The Billings method assumes that cervical mucus can be detected on the vulva near the introitus by most women 4 to 7 days ahead of ovulation.51 As ovulation approaches, the mucus becomes more abundant, clearer in color, and elastic. The last day with clear (transparent like a raw egg white), slippery, and elastic (it can be stretched for several centimeters before it breaks) mucus is called the “peak day.” This day, of course, can only be retrospectively diagnosed. In the Billings method, the peak day mucus is assumed to occur at the time of ovulation. However, more recent studies show that ovulation actually occurs with a mean of 0.9 days following that peak day but ranges from 2 days before peak mucus to 3 days after.50

Classically, women using the Billings method were told to follow four rules to utilize their cervical mucus findings as effectively as possible to prevent pregnancy:52,53

  • There must be no intercourse if the woman has any bleeding or spotting.

  • Early in her cycle, when there is no cervical mucus or the secretions are consistently scant, cloudy, and sticky, intercourse can occur but no more frequently than every other day (although multiple acts are permitted on any 1 allowable day).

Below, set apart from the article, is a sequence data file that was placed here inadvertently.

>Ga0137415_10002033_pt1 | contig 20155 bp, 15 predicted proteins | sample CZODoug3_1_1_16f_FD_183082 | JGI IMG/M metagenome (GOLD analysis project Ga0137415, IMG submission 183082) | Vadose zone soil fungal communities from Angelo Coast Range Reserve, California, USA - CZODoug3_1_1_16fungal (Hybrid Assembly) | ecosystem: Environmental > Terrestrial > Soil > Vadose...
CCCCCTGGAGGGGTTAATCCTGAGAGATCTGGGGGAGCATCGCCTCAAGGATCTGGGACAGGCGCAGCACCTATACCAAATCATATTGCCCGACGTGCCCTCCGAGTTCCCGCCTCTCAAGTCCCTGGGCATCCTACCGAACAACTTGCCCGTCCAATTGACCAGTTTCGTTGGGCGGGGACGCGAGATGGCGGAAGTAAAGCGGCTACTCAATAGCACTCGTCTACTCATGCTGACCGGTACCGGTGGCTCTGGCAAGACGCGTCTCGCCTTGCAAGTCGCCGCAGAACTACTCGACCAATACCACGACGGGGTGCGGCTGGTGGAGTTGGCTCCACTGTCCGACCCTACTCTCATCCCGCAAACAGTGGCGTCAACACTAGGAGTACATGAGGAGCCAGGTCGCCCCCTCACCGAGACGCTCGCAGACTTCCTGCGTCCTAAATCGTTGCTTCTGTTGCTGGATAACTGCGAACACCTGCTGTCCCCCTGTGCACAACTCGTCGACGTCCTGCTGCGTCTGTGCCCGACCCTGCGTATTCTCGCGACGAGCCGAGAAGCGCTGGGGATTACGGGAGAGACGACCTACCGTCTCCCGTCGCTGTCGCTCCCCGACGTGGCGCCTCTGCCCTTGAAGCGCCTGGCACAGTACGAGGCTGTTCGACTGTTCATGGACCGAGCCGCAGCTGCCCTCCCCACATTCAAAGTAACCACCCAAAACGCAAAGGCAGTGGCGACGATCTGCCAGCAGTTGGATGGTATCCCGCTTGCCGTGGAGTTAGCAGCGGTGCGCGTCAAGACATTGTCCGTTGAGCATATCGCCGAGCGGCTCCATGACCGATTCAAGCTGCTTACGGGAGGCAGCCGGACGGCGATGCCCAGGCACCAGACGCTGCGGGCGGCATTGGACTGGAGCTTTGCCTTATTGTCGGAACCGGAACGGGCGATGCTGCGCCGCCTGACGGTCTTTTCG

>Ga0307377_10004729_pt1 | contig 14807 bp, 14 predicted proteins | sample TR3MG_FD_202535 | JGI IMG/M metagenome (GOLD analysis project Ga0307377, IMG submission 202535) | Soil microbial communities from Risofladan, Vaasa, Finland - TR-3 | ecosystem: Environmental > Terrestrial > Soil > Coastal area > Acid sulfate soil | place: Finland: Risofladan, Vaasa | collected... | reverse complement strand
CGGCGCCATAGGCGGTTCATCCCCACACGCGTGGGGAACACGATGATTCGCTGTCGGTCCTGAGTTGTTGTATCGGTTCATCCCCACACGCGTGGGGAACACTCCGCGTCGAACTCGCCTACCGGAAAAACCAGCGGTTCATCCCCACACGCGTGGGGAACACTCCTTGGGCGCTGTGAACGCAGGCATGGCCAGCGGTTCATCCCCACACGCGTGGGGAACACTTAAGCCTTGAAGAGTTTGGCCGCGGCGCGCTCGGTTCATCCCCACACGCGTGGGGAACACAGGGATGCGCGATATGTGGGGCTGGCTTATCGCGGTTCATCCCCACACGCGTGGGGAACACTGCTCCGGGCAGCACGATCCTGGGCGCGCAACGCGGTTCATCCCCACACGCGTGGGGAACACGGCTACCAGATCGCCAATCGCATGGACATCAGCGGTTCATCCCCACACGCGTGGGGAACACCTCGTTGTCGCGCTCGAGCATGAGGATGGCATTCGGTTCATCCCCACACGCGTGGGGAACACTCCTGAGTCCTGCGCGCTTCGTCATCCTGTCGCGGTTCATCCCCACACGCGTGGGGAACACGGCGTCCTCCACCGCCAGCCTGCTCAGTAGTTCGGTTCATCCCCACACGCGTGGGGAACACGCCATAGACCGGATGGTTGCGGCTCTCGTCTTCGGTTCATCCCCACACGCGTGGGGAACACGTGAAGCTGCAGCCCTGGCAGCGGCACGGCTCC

• Coitus is to be avoided once mucus becomes abundant and clear.

  • Abstinence must be maintained or a backup method used until 4 days following the peak day mucus (assumed ovulation day). If the earlier cervical mucus changes resolve without signs of ovulation, intercourse may resume after 4 days of dryness.

Under the Billing method, 95% of all women will have 4 to 12 days of observable secretions, so many days of abstinence or other method use may be required. Since sperm can survive for up to 5 days, some experts now advise that women who rely on the Billings method classify all days when secretions can be detected as “at-risk days.”54 Older studies estimate firstyear failure rates with classical Billings method to be 3% and 23% in more generalized use.52,54,55 Cervical or vaginal infections and vaginally administered medications interfere with interpretations of cervical mucus.

A modification of the Billings method, the Creighton model NaPro Education Technology, uses picture and a more precise, standardized way to describe the cervical secretions.56

TwoDay Method

This method greatly simplifies the Billings method by decreasing the number of cervical mucus analyses. The TwoDay Method is a real-time, focused method in which the patient touches her introitus (with finger or tissue) at least once daily or as frequently as each time she urinates to determine by sensation or observation if there is any moisture present. The woman asks, “Am I dry today?” If she is dry, she then asks “Was I dry yesterday?” Unprotected coitus is allowed only if she has been dry for 2 consecutive days. Although multiple acts of coitus may be allowed on any one day, the